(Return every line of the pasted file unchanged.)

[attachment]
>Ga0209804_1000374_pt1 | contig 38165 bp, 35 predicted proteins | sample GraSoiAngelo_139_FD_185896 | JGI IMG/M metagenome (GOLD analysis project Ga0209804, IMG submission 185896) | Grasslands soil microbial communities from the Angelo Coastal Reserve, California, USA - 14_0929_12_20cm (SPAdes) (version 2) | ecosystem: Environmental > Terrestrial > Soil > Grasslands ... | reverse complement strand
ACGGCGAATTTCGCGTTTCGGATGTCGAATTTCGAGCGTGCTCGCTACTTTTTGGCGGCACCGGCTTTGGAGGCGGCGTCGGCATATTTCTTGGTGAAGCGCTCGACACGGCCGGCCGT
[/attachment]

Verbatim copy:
>Ga0209804_1000374_pt1 | contig 38165 bp, 35 predicted proteins | sample GraSoiAngelo_139_FD_185896 | JGI IMG/M metagenome (GOLD analysis project Ga0209804, IMG submission 185896) | Grasslands soil microbial communities from the Angelo Coastal Reserve, California, USA - 14_0929_12_20cm (SPAdes) (version 2) | ecosystem: Environmental > Terrestrial > Soil > Grasslands ... | reverse complement strand
ACGGCGAATTTCGCGTTTCGGATGTCGAATTTCGAGCGTGCTCGCTACTTTTTGGCGGCACCGGCTTTGGAGGCGGCGTCGGCATATTTCTTGGTGAAGCGCTCGACACGGCCGGCCGT